There were a lot of awards on the last night and one particularly touching moment, when one of the awards went to a Serbian and Montenegrin film, whose main actor was a Bosnian. I think there was a Slovenian link as well, so that pretty much the whole of ex-Yugoslavia was represented, and the actor's pointed comment about this got probably the biggest cheer of the night. Stephen Daldry was there to present an award and in fact the British contingent was particularly strong, with the compere a particularly officious breed of ex-public school boy! The award for best film went to Stephen Loach's Ae Fond Kiss, which unfortunately I didn't get to see as it sold out early in the day, and the award was accepted by that short balding Scottish actor who always seems to be in Ken Loach films nowadays and who played the father in Billy Elliott. I think the fact that he was Scottish went down particularly well. The Croatians were well aware that during the European Championships the Scots favoured Croatia over England - sour grapes if you ask me. There was a small glass of Rakija, the local fire-water,  for everyone to toast the winner and at the end we were pelted with beach balls and inflatables from the belfry of the church which borders the main square. So all in all it was quite a festive festival!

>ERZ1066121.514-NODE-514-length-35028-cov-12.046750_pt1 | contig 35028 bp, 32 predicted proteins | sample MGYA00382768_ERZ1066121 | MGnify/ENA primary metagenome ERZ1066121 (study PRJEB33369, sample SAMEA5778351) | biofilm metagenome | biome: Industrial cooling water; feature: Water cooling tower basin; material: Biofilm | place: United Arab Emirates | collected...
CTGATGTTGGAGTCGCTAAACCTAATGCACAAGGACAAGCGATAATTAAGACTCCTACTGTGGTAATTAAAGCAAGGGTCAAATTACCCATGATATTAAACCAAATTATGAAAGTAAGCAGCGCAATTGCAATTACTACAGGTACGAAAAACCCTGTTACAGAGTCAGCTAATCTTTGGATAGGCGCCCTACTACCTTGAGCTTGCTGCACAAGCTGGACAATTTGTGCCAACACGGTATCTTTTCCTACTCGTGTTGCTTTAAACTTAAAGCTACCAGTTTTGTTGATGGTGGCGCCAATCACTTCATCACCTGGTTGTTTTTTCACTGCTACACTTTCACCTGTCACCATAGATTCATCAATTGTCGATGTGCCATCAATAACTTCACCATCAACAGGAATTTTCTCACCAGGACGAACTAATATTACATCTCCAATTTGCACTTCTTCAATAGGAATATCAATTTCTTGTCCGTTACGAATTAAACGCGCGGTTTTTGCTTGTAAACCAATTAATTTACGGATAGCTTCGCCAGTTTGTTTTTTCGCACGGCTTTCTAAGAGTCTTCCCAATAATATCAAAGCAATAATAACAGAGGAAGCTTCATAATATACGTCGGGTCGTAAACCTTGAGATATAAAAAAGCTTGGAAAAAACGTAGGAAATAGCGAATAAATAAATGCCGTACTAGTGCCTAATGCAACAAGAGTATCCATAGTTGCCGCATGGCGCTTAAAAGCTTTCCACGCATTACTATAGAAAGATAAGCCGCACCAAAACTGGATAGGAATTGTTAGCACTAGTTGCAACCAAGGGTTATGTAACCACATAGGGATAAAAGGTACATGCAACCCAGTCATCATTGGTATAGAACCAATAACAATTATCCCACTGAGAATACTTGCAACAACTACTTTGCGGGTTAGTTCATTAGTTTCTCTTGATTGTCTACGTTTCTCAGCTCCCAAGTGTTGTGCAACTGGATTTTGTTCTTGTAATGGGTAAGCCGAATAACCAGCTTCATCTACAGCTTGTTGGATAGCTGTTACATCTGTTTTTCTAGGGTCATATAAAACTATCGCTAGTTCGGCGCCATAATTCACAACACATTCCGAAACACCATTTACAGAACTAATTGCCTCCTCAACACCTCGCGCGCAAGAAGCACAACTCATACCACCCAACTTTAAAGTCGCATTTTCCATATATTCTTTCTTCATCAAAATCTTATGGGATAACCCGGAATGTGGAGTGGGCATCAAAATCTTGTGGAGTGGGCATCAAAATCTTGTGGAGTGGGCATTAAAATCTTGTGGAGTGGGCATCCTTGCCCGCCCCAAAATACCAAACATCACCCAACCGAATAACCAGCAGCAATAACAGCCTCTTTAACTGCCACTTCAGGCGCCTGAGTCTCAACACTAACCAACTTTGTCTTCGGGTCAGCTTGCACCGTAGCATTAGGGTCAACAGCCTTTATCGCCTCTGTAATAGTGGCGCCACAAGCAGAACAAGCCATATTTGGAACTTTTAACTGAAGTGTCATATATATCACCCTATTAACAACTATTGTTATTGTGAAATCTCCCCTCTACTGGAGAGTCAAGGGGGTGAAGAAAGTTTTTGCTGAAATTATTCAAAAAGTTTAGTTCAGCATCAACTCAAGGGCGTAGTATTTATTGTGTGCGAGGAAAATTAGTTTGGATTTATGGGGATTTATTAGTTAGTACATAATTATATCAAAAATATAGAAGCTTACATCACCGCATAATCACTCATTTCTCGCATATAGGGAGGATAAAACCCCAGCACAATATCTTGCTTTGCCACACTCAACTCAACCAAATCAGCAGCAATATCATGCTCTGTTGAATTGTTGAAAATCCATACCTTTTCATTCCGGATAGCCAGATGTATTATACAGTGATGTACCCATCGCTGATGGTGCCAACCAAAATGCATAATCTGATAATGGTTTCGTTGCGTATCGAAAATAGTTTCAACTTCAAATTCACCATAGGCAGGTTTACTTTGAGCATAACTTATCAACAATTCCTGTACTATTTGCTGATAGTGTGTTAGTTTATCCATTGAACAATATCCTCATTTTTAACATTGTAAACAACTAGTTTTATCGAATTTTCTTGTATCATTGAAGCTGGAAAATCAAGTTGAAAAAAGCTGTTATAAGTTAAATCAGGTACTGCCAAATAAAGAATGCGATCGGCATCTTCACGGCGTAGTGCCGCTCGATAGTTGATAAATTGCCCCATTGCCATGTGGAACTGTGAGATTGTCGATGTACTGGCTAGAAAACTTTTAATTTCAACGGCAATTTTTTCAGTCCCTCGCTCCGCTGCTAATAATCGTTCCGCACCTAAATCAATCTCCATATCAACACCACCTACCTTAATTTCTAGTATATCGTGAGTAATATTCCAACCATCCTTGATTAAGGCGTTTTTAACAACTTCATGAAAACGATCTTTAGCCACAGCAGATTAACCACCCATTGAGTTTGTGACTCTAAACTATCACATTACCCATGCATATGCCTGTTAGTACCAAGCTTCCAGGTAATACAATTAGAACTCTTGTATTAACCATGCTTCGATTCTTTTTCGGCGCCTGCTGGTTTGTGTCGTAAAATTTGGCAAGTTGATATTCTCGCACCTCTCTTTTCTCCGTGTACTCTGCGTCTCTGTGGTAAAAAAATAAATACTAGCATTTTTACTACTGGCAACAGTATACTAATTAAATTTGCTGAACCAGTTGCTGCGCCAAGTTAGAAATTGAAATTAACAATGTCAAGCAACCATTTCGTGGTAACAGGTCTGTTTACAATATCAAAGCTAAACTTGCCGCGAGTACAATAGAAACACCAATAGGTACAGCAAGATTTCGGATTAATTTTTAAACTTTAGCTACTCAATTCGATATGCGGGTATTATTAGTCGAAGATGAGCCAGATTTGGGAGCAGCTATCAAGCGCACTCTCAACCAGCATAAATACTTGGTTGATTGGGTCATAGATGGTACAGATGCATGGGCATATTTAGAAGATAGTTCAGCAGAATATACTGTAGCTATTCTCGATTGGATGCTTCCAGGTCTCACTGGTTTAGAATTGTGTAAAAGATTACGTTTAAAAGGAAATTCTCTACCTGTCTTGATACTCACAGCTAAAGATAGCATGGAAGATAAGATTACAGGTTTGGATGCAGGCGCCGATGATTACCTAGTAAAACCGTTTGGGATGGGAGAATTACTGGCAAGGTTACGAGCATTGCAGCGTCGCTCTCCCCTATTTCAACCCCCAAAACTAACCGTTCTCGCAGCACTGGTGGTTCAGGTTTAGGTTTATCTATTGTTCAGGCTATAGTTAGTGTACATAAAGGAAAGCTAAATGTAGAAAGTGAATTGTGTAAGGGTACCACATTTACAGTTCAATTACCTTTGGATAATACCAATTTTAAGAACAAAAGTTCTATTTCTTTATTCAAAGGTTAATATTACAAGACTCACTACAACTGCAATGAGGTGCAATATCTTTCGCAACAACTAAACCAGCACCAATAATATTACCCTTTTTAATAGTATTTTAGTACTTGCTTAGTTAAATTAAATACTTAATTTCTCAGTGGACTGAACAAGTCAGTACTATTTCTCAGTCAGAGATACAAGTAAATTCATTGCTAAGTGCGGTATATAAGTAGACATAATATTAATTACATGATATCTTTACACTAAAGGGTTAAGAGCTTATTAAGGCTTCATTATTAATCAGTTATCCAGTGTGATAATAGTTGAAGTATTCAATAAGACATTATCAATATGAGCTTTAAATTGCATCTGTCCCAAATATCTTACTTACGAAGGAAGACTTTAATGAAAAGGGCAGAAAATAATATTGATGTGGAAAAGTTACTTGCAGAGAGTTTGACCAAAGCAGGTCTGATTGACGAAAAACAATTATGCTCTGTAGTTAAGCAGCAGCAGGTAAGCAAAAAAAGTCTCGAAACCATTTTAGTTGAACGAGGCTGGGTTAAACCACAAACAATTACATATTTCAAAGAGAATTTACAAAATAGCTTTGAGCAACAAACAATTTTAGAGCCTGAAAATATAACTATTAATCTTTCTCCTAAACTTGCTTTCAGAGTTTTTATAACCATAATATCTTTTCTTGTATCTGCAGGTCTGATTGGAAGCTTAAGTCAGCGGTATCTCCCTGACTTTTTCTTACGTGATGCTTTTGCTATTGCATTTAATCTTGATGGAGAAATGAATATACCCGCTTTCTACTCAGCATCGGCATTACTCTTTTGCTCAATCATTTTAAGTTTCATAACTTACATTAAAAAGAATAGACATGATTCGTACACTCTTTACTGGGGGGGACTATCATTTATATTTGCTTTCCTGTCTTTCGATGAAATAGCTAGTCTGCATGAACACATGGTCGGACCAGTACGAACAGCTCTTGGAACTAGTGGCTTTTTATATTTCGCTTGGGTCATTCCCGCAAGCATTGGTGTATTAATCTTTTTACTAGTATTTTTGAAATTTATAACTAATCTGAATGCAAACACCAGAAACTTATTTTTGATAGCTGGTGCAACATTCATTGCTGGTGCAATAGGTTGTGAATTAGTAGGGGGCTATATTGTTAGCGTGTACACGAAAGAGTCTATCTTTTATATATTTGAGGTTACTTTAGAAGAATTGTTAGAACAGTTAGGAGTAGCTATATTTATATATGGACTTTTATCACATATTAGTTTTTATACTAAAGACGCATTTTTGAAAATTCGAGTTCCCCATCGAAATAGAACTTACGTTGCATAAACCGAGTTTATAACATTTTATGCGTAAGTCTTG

After the films were over the whole place just turns into one big night-club, with various different cafes pumping out a mixture of dance music, thronged by several thousand young Croats. It was the first time I'd ever seen any number of drunks in Croatia and suffice to say that 17 year olds and alcohol don't mix well here either. Young males, particularly form the provinces, seem to get even more macho when they've had a few drinks. There was a lot of play-fighting and "horse-play" as the Americans would have it and general bumping into people. The streets are very narrow and uneven and not well-lit so I'm sure this didn't help their sense of balance. I pity the guests staying in the Kastel Hotel - I just hope they threw in the towel and joined in - they certainly wouldn't have got much sleep. Some of the people I met had been up till 8 in the morning, then just slept it off on the ground in the campsite. Oh to be young and carefree - and mud-stained! A lot of people hadn't actually been to any films they just come for the apres-film night-life. I was wearing my Robert De Niro/Travis Bickle All stars tea-shirt (it seemed appropriate) and it actually proved to be a good ice-breaker, with several people commenting on it. Maybe I should have the Mohican to go with it -but that's just wishful thinking anyway! There definitely seemed to be distinction between the liberal, alternative Zagreb crowd and the locals who seemed to be more interested in viewing it as another big passegiata, a chance to see and be seen. Certainly there was some interesting facial hair and jewellery!